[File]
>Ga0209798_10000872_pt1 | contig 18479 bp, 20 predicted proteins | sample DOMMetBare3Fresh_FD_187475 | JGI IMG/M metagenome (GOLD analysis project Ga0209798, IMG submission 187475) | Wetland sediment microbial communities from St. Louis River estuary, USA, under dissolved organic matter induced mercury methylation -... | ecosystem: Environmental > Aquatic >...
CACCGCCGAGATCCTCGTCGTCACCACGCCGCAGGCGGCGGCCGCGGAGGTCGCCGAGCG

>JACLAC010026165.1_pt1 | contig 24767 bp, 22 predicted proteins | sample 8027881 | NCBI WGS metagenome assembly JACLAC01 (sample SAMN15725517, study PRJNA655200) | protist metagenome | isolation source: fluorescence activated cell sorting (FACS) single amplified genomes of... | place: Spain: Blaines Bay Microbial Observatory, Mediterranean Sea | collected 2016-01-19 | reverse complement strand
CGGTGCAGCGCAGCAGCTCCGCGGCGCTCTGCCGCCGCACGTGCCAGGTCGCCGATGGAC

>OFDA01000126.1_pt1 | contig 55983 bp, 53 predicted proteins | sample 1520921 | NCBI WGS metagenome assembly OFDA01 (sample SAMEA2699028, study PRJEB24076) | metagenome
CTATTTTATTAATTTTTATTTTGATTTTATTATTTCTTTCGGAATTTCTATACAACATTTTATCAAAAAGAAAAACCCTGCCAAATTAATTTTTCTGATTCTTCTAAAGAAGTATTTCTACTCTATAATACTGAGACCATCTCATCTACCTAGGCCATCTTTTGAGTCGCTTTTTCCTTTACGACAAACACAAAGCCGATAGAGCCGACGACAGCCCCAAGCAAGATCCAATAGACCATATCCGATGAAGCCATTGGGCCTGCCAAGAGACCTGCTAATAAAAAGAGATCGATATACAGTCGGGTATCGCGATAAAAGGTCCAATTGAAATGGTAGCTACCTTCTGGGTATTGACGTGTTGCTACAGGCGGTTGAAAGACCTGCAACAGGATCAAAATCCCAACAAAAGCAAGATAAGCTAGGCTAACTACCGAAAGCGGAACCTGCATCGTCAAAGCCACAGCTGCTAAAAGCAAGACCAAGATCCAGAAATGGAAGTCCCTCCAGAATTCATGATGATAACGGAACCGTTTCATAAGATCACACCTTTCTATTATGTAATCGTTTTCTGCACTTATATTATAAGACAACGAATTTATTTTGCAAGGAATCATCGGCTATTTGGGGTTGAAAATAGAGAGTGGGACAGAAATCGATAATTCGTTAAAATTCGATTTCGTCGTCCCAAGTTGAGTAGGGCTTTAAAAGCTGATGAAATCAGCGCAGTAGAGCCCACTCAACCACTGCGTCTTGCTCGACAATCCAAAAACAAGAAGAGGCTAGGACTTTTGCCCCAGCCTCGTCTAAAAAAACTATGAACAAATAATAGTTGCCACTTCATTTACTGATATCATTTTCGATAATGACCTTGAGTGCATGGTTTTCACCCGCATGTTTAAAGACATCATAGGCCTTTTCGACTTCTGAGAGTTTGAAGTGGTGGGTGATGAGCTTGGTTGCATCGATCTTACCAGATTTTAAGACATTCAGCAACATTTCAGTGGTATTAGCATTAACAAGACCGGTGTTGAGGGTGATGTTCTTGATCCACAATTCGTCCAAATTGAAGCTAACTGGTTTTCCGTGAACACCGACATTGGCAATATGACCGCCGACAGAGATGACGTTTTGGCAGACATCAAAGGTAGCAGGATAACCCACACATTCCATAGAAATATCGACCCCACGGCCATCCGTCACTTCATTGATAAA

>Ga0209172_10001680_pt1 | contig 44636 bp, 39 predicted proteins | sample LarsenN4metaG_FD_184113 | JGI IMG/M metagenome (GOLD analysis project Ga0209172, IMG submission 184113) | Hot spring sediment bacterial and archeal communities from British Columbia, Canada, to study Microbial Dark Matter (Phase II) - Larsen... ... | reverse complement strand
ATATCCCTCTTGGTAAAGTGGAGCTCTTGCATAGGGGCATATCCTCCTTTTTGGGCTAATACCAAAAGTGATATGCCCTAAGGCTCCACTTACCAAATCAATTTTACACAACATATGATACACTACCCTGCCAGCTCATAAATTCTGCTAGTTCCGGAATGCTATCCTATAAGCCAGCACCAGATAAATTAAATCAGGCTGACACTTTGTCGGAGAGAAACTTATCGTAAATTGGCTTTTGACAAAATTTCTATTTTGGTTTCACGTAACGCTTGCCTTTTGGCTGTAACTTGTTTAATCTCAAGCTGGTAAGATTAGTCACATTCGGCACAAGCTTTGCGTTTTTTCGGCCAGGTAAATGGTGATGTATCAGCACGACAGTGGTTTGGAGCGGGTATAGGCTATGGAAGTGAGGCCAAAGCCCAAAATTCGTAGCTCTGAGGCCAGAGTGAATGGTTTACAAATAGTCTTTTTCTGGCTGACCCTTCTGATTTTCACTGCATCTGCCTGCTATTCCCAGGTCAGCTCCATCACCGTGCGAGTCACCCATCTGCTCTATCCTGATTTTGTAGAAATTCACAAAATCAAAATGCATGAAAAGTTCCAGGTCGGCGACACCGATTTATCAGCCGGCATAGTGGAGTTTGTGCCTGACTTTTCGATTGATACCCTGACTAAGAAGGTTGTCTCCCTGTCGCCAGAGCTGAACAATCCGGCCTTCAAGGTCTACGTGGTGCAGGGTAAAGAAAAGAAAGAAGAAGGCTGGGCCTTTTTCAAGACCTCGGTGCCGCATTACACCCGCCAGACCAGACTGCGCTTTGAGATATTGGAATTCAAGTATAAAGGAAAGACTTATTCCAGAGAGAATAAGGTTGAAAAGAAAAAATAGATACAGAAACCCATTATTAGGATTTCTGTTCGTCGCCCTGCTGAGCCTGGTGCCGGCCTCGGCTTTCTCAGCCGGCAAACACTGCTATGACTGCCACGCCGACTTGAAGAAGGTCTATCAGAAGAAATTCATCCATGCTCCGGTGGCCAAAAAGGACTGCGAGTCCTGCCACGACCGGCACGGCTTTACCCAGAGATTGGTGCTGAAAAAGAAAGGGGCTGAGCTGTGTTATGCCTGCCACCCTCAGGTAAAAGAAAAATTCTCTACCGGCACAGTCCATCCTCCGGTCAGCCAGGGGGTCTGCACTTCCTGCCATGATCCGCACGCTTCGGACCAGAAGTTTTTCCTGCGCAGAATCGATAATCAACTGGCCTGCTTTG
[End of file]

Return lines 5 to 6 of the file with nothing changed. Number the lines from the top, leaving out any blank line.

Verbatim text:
>OFDA01000126.1_pt1 | contig 55983 bp, 53 predicted proteins | sample 1520921 | NCBI WGS metagenome assembly OFDA01 (sample SAMEA2699028, study PRJEB24076) | metagenome
CTATTTTATTAATTTTTATTTTGATTTTATTATTTCTTTCGGAATTTCTATACAACATTTTATCAAAAAGAAAAACCCTGCCAAATTAATTTTTCTGATTCTTCTAAAGAAGTATTTCTACTCTATAATACTGAGACCATCTCATCTACCTAGGCCATCTTTTGAGTCGCTTTTTCCTTTACGACAAACACAAAGCCGATAGAGCCGACGACAGCCCCAAGCAAGATCCAATAGACCATATCCGATGAAGCCATTGGGCCTGCCAAGAGACCTGCTAATAAAAAGAGATCGATATACAGTCGGGTATCGCGATAAAAGGTCCAATTGAAATGGTAGCTACCTTCTGGGTATTGACGTGTTGCTACAGGCGGTTGAAAGACCTGCAACAGGATCAAAATCCCAACAAAAGCAAGATAAGCTAGGCTAACTACCGAAAGCGGAACCTGCATCGTCAAAGCCACAGCTGCTAAAAGCAAGACCAAGATCCAGAAATGGAAGTCCCTCCAGAATTCATGATGATAACGGAACCGTTTCATAAGATCACACCTTTCTATTATGTAATCGTTTTCTGCACTTATATTATAAGACAACGAATTTATTTTGCAAGGAATCATCGGCTATTTGGGGTTGAAAATAGAGAGTGGGACAGAAATCGATAATTCGTTAAAATTCGATTTCGTCGTCCCAAGTTGAGTAGGGCTTTAAAAGCTGATGAAATCAGCGCAGTAGAGCCCACTCAACCACTGCGTCTTGCTCGACAATCCAAAAACAAGAAGAGGCTAGGACTTTTGCCCCAGCCTCGTCTAAAAAAACTATGAACAAATAATAGTTGCCACTTCATTTACTGATATCATTTTCGATAATGACCTTGAGTGCATGGTTTTCACCCGCATGTTTAAAGACATCATAGGCCTTTTCGACTTCTGAGAGTTTGAAGTGGTGGGTGATGAGCTTGGTTGCATCGATCTTACCAGATTTTAAGACATTCAGCAACATTTCAGTGGTATTAGCATTAACAAGACCGGTGTTGAGGGTGATGTTCTTGATCCACAATTCGTCCAAATTGAAGCTAACTGGTTTTCCGTGAACACCGACATTGGCAATATGACCGCCGACAGAGATGACGTTTTGGCAGACATCAAAGGTAGCAGGATAACCCACACATTCCATAGAAATATCGACCCCACGGCCATCCGTCACTTCATTGATAAA